(New York City) This city was diverse before diversity was cool. It embodies the Melting Pot. It was what Emma Lazarus was seeing when she penned those immortal words that adorn the Lady with the Lamp in the city's harbor. It is all about those "teeming masses yearning to be free"
Today I followed what has been an unvarying ritual through all of the decades I have loved this city. Rise early, don a sturdy pair of shoes, depart the stereotypical midtown Manhattan hotel and walk south sixty blocks to the Staten Island Ferry.
The journey is a people watchers paradise; at least ten thousand will pass you by and jostle for space on crowded sidewalks. They are of every background imaginable, and they engage in commerce of infinite variety. They are Americans. The overall impression of New York City is of tremendous energy and vitality.
On these streets you can also encounter some of the most stirring moments in American History.
At the foot of Manhattan, not far from Wall Street – that epicenter of world capitalism – you can visit the church where President George Washington worshiped when New York was the infant nation's first capital. His pew is still reserved. In more recent times, the church served as a place of rest and recovery for the exhausted first responders who were battling the flames and choking dust around the nearby World Trade Center – a scene of carnage and horror on 9/11.
Today, throngs of tourists visit the Ground Zero memorial and look up in awe at the New World Trade Center – a rising paean to the resilience of the American spirit.
A little north, one finds the site of Abraham Lincoln's famous Cooper Union Address. Not a museum, but still a much used auditorium, Cooper Union is quiet this morning – not a tourist in sight. It is possible to surreptitiously slip past the distracted old gentleman at the front desk, enter the empty Hall, imagine Lincoln at the podium in February of 1860, take a seat at the back and read the remarkable speech that, more than any other, launched the rumpled prairie lawyer into the consciousness of a nation aching for leadership in a time of danger and disunion.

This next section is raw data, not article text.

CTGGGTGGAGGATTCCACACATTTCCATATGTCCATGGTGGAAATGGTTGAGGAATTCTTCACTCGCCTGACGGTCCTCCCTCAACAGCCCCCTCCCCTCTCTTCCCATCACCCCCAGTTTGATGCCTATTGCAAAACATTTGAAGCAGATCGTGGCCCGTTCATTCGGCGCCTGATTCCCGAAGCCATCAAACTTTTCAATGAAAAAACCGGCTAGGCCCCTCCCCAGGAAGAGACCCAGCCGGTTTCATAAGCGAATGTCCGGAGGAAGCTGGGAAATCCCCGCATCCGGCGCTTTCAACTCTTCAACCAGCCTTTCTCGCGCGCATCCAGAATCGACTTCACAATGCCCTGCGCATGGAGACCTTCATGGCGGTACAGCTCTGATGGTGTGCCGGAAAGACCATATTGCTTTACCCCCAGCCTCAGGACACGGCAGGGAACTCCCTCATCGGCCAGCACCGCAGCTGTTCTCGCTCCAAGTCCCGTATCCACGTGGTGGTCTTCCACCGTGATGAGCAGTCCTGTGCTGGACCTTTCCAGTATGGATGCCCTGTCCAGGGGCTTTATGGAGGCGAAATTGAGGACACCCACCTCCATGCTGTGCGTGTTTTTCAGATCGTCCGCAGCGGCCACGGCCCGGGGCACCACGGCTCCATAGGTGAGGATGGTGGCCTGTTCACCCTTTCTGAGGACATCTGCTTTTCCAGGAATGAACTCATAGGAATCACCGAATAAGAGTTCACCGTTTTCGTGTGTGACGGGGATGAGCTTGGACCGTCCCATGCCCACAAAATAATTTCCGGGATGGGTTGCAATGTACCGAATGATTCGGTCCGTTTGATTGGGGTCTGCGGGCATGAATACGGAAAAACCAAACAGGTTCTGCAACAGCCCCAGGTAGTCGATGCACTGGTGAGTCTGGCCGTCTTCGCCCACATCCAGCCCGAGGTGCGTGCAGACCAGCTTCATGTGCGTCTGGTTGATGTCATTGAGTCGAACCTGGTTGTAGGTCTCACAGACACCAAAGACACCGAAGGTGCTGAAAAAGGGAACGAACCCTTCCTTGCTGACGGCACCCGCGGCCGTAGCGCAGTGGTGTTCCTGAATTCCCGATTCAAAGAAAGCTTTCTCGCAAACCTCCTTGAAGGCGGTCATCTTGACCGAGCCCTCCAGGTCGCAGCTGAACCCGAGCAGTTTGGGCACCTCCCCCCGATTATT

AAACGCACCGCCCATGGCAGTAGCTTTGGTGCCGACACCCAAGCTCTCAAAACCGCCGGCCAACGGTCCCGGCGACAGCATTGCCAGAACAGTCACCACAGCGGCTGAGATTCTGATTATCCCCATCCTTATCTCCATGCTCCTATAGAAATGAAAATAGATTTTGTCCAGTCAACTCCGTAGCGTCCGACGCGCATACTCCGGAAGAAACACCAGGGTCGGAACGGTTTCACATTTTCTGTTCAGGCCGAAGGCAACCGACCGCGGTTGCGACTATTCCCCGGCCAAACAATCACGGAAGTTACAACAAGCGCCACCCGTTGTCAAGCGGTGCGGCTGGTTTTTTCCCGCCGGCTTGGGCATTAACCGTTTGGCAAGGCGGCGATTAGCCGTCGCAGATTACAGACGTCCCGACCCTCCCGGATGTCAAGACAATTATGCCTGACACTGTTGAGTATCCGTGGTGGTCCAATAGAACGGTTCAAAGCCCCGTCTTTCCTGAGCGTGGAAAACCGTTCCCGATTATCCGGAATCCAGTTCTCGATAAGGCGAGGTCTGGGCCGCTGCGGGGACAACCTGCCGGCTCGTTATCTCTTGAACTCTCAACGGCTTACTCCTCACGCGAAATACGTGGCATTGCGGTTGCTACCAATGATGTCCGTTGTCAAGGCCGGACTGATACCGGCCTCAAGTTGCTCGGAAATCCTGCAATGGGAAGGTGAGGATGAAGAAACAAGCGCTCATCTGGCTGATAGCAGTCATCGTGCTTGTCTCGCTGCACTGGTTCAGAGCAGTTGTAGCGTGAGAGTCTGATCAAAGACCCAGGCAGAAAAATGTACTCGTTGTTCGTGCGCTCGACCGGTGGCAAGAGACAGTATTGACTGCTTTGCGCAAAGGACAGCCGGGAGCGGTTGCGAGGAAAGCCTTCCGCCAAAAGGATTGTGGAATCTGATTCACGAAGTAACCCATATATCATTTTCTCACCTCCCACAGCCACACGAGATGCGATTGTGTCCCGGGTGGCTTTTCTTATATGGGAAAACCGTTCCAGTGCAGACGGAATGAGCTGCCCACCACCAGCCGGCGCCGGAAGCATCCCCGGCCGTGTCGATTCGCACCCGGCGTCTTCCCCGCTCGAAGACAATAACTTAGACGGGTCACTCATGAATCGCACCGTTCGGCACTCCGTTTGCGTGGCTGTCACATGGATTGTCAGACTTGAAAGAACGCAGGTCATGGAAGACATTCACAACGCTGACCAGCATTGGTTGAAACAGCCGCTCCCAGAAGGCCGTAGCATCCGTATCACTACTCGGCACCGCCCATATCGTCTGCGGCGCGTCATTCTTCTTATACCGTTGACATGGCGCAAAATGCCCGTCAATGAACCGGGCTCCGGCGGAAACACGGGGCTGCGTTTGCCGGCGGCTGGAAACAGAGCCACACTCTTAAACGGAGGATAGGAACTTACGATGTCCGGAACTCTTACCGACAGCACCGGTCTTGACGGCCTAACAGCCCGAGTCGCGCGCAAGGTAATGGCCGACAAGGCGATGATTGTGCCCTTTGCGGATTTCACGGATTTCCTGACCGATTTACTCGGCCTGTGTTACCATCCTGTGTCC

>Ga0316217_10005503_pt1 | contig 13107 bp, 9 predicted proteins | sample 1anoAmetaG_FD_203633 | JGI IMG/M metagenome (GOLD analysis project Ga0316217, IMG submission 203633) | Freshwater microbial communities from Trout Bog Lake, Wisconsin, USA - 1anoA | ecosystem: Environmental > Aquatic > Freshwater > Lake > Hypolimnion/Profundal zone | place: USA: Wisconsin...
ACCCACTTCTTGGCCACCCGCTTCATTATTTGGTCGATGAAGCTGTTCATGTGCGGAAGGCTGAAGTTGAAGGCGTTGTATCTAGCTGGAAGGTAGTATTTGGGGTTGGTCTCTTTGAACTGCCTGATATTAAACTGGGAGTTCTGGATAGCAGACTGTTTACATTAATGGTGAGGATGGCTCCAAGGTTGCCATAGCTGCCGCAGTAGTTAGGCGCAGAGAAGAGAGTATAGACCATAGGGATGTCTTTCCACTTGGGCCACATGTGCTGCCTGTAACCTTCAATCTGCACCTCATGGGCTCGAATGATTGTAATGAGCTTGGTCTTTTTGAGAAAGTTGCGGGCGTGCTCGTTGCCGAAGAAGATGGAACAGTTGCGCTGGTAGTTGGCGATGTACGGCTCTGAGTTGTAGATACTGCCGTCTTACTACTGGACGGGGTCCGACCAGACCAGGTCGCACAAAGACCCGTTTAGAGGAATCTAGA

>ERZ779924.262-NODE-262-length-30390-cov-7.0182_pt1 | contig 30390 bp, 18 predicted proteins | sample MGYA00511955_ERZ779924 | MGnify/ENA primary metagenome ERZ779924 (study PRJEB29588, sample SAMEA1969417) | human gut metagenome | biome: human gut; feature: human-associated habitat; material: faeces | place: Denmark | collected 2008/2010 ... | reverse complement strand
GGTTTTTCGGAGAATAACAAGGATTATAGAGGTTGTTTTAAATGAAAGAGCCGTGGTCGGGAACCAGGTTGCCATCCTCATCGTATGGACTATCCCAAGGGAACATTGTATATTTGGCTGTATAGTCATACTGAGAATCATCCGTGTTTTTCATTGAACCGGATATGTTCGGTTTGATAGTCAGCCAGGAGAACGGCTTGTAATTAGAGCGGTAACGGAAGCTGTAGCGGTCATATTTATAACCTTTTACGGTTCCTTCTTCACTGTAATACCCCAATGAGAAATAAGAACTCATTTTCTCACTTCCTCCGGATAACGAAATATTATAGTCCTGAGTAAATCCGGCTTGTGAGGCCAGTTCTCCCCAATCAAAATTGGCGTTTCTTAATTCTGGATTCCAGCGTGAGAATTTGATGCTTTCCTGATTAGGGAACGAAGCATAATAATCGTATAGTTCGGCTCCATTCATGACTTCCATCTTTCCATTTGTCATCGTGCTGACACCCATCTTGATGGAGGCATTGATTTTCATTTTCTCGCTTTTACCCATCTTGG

Not far away on 20th Street is the boyhood home of Theodore Roosevelt. The Park Ranger who leads a tour of the house for just six people worries that it doesn't have more visitors. Of lasting impression are the many books voraciously read by the constantly bedridden boy, and the small exercise room – weights, parallel bars – where the sickly Teddy relentlessly and painfully drove himself to build his frail body, expanding his chest to free the growth of his asthmatic lungs, and thereby create a life of vigor that even his family believed could never be his. The books he read – like the ones he later wrote – passionately celebrated grit, determination, character, and will – virtues that were so integral to the American story his life embodied.
A final item catches the eye: a remarkable photograph of the seven-year-old Roosevelt with his younger brother looking down from the balcony of his grandfather's nearby house on the funeral cortege of Abraham Lincoln moving up Broadway in solemn procession.
Ironically, in making his case for re-election, President Obama has boldly wrapped himself in the mantle of both Abraham Lincoln and Theodore Roosevelt. With jaw dropping arrogance he suggests that what these iconic Republicans – half the population of Mount Rushmore – were all about is what he is all about, only in a new improved version.
While presiding over the worst economy since the Great Depression; metastasizing deficits; a soaring national debt; entitlements on suicide watch; exploding food stamps, disability, and general dependency rolls; downgraded credit ratings; historic numbers of unemployed, underemployed and too "discouraged" to be employed; a worn-out military and defense infrastructure under assault from its own government; a foreign policy that shouts to friend and foe alike, "we're heading for the exits," while counting the days until we can openly abandon Israel to the tender mercies of a nuclear Iran; calls a murdered ambassador and embassies under siege from Tunisia to Indonesia a "bump in the road;" and yearns for a better world where all these annoying problems can be handed over to the assorted tyrants, terrorists, racists, and kleptocrats collectively known as the United Nations; Obama revels in the Democratic convention chants of "four more years" and solemnly summons the American people to "stay the course" because there is "more to be done" and he "needs time" to complete his "historic mission."
Astoundingly, if polls are to be believed, this gravity-defying strategy might actually succeed.
If indeed the fate of the nation is, "four more years, what you see is what you've got," then what does that say about us?
If the great Alexis de Tocqueville were recalled to life to write a sequel to his classic "Democracy in America," what would he see and say? Would he look in vain for those bedrock characteristics of American greatness that he described so long ago? Would he tell us that the "way we were" is no more? Might he echo the words of Robert Graves contemplating the cataclysm that was the "War to End All Wars," saying, "Goodbye to all that."
In another perilous hour when the fate of the West hung in the balance, Winston Churchill said, "Events are in the saddle…the terrible ifs accumulate."
Come what may, November 6 will provide answers. An anxious nation holds its breath and waits, haunted by thoughts of children and grandchildren who one day may turn to us and ask, "Where were you when they stole the dream and our future slipped away?"
William Moloney's columns have appeared in the Wall Street Journal, USA Today, Washington Post, Washington Times, Philadelphia Inquirer, Baltimore Sun, Denver Post and Human Events.